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WTF is wrong with multi-GPU support in games these days?!

By: Anthony Garreffa | Editorials in Gaming | Posted: Apr 5, 2016 12:16 am

DisplayPort 1.4 - I'm Looking at You


One of the things I'm super pumped for this year is DisplayPort 1.4, which will allow for monitors to scale to heights that are simply impossible today - and I mean completely, technologically impossible. HDMI 2.0 and DP1.3 have hit their ceilings at 4K60, but we all want what Agent Smith yearned for in The Matrix Reloaded - more, more, more.




DP1.4 has 32.4GB/sec, and will see monitors scaling right up to 8K (7680x4320) at 60Hz, 4K at 240Hz (!!!), and even 1440p and 1080p at an insane 240Hz. Even 3440x1440 gets some DP1.4 love, with support for up to 190Hz - I know which monitor I'm waiting for this year.



But this begs the question - what the hell is going to drive 4K @ 120FPS? Right now, no single GPU solution will do it. The next-gen video cards, no matter how fast they are - simply won't be powerful enough to handle 4K @ 120FPS consistently, without heavily modifying the in-game settings.



Virtual Reality Could Be The Solution


In all reality, pun not intended, VR could be the saving grace of multi-GPU technology. Thanks to virtual reality rendering two images at once - one image per eye, multi-GPU solutions could not just benefit, but they could significantly increase performance. And by considerably, I mean close to 100% scaling with two GPUs - something we don't see much outside of synthetic benchmarks like 3DMark and Heaven.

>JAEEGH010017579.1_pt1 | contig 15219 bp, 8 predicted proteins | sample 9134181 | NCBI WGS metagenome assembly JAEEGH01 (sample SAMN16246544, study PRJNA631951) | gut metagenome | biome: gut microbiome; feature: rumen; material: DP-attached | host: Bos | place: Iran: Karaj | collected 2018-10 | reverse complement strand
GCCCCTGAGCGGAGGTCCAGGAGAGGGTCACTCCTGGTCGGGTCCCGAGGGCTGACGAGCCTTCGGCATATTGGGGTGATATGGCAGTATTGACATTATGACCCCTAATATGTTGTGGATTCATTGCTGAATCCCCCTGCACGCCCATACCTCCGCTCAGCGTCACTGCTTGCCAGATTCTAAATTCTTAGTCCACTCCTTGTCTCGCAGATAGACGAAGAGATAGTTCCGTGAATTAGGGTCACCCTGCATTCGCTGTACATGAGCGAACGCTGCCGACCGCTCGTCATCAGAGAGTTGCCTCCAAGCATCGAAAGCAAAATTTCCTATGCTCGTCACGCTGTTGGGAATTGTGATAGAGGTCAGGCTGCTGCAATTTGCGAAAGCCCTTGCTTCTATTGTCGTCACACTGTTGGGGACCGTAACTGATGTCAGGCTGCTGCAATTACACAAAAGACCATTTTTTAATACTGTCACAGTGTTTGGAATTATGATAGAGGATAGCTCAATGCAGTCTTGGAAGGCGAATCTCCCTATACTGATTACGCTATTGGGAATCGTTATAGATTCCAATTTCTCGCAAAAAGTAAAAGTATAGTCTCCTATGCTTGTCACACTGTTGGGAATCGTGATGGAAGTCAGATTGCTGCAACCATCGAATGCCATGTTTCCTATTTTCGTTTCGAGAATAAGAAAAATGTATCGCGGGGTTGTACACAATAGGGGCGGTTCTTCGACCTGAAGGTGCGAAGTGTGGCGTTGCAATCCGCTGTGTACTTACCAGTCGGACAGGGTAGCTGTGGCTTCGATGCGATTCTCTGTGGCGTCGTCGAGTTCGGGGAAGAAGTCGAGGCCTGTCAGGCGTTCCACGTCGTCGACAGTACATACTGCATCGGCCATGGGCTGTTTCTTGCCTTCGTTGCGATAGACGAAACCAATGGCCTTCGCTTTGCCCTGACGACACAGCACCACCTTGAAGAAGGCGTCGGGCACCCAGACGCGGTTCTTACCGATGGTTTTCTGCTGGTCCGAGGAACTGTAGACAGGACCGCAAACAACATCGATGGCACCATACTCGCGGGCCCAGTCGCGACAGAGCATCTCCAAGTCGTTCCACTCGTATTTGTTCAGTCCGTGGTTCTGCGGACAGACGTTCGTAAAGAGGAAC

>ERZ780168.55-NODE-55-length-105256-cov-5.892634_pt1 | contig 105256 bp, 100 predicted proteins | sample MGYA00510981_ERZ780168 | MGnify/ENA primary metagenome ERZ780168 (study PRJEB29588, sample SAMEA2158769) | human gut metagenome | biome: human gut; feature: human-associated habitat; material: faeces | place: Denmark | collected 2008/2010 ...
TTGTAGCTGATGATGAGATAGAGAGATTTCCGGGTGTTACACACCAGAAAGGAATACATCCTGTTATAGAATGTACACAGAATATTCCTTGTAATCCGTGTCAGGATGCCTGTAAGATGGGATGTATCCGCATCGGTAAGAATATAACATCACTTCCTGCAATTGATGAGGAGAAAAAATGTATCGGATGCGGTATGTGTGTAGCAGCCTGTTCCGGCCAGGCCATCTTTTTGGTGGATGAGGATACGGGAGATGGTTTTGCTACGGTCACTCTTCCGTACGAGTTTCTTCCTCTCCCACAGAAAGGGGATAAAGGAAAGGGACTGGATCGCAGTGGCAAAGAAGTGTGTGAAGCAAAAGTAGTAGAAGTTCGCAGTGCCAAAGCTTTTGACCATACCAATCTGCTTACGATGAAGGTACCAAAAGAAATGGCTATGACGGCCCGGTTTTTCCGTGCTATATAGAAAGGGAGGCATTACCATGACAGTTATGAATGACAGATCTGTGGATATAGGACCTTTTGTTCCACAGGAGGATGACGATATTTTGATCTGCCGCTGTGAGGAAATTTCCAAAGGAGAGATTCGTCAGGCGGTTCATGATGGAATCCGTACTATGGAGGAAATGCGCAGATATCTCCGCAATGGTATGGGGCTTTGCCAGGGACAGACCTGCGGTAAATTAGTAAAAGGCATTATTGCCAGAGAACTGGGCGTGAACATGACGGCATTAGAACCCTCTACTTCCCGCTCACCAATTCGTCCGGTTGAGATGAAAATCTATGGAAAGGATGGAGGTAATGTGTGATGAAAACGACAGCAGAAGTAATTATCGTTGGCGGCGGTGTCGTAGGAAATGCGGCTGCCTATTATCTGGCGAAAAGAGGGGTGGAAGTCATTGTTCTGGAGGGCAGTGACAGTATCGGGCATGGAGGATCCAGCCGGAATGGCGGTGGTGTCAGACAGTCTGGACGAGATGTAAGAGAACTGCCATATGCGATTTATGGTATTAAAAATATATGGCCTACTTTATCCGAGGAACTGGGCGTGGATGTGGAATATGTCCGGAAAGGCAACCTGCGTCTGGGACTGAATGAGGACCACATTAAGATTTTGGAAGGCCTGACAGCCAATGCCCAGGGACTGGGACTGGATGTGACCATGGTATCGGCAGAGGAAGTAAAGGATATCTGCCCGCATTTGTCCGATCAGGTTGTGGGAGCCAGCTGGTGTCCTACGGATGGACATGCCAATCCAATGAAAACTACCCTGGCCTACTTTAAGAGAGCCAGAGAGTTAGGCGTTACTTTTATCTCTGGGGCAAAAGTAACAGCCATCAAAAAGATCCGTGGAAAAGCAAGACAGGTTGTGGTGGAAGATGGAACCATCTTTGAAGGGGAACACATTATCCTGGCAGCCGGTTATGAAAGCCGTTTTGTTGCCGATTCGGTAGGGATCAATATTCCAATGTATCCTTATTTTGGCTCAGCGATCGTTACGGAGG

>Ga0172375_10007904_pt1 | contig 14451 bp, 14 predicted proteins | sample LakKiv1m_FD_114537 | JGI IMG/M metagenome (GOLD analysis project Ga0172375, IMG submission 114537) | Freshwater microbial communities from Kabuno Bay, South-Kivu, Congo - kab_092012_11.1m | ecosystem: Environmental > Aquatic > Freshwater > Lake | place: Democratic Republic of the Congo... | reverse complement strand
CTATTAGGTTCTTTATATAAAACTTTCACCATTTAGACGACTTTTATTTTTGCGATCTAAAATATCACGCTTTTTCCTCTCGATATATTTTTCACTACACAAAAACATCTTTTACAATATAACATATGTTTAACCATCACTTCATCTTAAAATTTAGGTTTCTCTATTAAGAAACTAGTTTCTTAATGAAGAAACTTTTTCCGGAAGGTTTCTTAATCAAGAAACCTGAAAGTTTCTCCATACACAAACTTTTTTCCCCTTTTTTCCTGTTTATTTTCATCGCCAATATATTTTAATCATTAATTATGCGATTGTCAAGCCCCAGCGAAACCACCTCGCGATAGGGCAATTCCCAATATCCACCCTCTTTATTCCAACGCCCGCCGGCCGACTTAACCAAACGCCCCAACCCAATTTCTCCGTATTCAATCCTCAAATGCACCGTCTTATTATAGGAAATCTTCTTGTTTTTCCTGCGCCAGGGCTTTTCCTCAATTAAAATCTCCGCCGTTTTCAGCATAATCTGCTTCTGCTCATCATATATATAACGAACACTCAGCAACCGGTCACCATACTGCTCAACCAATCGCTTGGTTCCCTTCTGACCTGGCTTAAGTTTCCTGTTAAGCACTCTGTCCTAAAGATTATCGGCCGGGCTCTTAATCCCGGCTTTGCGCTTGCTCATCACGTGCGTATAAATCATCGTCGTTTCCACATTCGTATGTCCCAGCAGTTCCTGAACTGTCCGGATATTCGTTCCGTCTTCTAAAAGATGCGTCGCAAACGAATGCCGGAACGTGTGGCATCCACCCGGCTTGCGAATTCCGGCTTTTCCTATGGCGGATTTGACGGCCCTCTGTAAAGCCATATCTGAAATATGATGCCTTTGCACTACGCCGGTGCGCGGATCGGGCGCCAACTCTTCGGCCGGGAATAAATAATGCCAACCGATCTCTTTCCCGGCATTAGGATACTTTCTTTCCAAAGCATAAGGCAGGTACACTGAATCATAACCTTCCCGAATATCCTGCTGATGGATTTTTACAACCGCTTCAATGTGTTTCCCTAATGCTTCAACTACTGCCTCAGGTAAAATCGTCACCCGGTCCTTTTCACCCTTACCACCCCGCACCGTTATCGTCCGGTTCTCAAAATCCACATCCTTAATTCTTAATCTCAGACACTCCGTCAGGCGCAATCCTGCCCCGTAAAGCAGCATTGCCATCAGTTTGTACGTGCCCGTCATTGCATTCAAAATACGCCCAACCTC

If NVIDIA and AMD play their cards right - and they both seem to be holding pocket aces right now - VR could be the solution to my entire rage on multi-GPU performance. It gives a reason to own a second video card and receive a huge performance benefit.


It would make perfect sense for NVIDIA and AMD to do this, as VR game development is tied directly to the PC and doesn't need to worry about a huge potato box holding it back. The more power that the gaming PC in question has, the better performance, presence and experience you're going to have in your Oculus Rift or HTC Vive.

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